Kim Jong-un’s return to delivering the New Year’s speech was in keeping with the finest traditions of what the scholars Heonik Kwon and Chung Byung-ho call “routinizing charisma.” (See North Korea: Beyond Charismatic Politics, a remarkable contemporary Weberian text.) In other words, the most important part of the speech was that Kim Jong-un delivered it. He’s secure in his position and by appearing on television reaffirmed that every part of the land upon which airwaves alight is political territory. Along with his solo appearances surrounding the missile launch, the very fact of the speech was intended to suggest that Kim Jong-un is in control and calling signals so that North Koreans can follow along with his vision. But to go another layer deeper, what technocratic skill sets are needed to transform this vision? Without the necessary skills or resources, to indulge in parsing of Kim Jong-un’s words alone would be tantamount to indulging in a Songun-induced hallucination.
Overtures Spoken and Unspoken | Kim Jong-un made some welcome overtures toward South Korea, but these were nothing new. What he truly offered was an appeal to South Koreans to open their wallets. While it was certainly better than some of the tremendously colorful yet very confrontational language North Korea has been using (Lee Myung-bak as “a corpse” worthy of being ground into vittles for North Korea’s population of state-fed German shepherds), it amounts to the same tired formula: If South Korea would simply give up being South Korea, then there would be no fight and the whole Peninsula would be united – under DPRK.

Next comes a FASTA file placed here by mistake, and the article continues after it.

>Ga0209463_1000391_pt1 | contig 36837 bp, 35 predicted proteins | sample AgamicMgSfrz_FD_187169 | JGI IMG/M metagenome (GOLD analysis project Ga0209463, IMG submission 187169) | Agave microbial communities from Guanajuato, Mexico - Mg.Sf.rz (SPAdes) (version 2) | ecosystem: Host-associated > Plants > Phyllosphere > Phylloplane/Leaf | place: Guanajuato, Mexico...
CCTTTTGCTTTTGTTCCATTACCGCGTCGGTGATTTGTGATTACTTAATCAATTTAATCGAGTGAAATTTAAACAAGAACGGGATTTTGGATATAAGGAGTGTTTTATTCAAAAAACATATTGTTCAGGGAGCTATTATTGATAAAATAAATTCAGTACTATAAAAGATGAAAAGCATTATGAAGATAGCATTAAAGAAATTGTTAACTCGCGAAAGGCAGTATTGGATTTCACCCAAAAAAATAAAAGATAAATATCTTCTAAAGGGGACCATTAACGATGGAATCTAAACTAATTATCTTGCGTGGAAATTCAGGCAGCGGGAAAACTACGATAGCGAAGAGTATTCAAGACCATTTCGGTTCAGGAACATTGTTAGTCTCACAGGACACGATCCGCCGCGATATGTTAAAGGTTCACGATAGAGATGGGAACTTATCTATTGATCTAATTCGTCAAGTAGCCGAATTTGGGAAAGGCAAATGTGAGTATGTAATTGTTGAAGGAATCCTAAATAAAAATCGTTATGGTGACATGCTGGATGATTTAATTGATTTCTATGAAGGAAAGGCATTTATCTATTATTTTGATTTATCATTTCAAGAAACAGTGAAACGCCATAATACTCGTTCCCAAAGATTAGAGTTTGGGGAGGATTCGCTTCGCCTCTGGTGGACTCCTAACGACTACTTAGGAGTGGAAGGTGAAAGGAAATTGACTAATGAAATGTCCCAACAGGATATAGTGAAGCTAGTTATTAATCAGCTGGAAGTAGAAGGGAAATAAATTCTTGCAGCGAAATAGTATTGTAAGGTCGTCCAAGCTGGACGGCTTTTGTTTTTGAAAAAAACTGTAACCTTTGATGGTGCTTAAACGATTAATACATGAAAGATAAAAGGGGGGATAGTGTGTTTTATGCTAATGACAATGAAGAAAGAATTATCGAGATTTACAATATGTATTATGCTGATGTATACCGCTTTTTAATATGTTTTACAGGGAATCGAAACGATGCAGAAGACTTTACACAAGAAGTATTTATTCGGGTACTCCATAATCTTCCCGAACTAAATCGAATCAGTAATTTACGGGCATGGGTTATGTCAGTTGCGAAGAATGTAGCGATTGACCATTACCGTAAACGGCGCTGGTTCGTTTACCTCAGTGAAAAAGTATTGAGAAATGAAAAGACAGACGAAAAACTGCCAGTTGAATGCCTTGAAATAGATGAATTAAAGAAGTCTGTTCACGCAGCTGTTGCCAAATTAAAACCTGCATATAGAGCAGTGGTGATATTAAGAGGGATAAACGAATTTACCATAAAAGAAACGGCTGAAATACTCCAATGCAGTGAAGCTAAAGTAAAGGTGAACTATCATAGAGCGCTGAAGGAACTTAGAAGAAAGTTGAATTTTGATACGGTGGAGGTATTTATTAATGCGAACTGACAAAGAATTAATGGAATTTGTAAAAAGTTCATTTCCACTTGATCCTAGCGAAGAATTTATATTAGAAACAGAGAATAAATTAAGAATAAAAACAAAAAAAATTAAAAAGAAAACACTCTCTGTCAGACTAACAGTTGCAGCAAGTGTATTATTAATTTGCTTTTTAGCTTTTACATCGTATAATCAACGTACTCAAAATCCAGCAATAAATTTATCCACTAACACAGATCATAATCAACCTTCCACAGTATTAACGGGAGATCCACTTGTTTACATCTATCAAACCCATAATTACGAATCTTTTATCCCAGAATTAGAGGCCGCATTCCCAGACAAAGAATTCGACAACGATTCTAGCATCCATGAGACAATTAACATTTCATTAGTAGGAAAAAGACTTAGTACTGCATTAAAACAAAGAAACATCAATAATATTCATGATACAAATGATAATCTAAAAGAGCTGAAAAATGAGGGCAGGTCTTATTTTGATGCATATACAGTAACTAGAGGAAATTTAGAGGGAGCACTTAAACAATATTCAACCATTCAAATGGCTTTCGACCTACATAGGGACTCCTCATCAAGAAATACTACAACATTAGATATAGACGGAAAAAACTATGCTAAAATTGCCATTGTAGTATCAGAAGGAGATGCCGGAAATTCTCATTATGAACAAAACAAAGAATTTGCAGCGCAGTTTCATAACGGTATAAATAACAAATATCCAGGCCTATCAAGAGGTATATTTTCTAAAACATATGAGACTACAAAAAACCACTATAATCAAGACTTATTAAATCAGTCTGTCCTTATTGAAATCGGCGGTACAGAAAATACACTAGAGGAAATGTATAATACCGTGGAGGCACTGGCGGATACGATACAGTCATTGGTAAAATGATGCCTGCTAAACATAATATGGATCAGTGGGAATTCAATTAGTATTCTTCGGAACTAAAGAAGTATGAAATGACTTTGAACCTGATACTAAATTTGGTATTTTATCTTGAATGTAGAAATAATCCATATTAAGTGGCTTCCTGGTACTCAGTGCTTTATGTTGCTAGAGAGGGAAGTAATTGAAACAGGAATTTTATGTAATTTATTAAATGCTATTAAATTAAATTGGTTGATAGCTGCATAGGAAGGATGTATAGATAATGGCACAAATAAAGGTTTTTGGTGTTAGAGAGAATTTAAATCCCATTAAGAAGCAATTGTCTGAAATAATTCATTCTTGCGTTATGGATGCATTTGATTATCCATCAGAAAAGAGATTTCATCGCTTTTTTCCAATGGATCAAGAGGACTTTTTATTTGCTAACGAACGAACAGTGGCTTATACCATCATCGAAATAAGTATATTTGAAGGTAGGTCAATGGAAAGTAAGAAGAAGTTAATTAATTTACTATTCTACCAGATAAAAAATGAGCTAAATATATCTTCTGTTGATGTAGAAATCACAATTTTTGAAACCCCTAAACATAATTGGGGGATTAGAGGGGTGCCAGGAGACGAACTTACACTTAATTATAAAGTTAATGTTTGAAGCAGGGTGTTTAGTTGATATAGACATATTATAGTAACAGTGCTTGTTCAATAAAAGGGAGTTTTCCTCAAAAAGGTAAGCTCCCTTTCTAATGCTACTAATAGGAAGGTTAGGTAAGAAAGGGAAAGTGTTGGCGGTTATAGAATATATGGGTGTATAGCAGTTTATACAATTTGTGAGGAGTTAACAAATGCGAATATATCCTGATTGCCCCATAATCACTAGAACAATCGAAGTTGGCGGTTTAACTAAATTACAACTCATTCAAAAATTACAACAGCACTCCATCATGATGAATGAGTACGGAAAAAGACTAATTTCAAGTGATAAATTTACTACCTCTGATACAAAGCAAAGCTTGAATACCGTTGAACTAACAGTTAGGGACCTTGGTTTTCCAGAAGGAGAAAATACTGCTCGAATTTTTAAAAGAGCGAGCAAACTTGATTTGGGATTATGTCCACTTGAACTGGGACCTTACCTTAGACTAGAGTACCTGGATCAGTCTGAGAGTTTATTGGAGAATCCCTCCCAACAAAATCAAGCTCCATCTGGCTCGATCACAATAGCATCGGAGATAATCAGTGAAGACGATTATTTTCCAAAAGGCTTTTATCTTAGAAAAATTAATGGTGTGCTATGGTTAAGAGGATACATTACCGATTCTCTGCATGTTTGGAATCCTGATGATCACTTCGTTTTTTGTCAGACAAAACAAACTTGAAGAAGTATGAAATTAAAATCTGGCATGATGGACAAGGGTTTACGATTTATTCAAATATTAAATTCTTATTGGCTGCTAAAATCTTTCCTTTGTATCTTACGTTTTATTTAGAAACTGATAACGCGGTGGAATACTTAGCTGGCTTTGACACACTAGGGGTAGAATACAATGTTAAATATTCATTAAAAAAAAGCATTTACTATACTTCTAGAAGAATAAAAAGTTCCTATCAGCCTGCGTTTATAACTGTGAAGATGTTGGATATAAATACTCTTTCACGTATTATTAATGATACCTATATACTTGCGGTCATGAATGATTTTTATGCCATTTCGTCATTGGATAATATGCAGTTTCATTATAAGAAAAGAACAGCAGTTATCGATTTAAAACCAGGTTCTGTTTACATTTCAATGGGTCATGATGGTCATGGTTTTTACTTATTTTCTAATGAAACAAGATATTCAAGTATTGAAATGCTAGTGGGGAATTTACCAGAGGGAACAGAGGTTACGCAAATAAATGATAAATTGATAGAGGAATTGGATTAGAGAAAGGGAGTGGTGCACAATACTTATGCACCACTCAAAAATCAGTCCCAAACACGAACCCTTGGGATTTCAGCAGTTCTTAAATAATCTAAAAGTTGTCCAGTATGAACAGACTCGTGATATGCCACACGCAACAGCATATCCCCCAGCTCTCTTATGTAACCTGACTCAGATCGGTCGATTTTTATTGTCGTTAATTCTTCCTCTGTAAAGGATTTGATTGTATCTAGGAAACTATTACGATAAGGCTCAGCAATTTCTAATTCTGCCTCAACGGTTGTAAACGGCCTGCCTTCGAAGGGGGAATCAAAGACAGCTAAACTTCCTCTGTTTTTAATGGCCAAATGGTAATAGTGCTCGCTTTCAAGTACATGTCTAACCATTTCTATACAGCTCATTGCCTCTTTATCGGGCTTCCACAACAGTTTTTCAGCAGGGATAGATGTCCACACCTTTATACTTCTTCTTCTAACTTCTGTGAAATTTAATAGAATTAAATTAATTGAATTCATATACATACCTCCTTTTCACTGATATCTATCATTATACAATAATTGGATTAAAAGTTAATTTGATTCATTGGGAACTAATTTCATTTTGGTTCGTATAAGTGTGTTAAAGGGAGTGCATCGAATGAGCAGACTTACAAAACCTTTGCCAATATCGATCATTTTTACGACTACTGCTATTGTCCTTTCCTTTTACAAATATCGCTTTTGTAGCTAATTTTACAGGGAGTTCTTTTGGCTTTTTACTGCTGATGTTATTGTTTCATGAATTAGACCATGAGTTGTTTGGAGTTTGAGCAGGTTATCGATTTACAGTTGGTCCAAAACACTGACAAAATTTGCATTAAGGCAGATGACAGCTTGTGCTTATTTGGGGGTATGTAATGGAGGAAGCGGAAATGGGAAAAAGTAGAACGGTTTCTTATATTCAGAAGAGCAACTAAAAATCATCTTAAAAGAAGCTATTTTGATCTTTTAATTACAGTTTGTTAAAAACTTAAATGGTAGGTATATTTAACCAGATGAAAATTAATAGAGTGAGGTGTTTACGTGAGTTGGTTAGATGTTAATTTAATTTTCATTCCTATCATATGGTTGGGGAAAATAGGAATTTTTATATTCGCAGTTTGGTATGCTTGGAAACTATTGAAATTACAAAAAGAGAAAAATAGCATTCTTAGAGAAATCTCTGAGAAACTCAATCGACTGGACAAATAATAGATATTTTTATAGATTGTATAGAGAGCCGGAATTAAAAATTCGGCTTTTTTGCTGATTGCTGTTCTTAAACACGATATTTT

This, it goes without saying, is a wild fantasy.
That being said, while neither the US nor China has taken it on as official policy, it probably is time for South and North to hold direct talks. This idea also reminds us how quickly all the talk about a DPRK-dependent China can evaporate in the event that North Korea can remain autonomous and get what it wants from non-Chinese parties, a relatively large amount of borderland infrastructure and a Chinese lease on North Korean territory until 2062 notwithstanding. The DPRK makes it clear they feel like both China and the US are getting in the way, i.e. frustrating the path to reunification.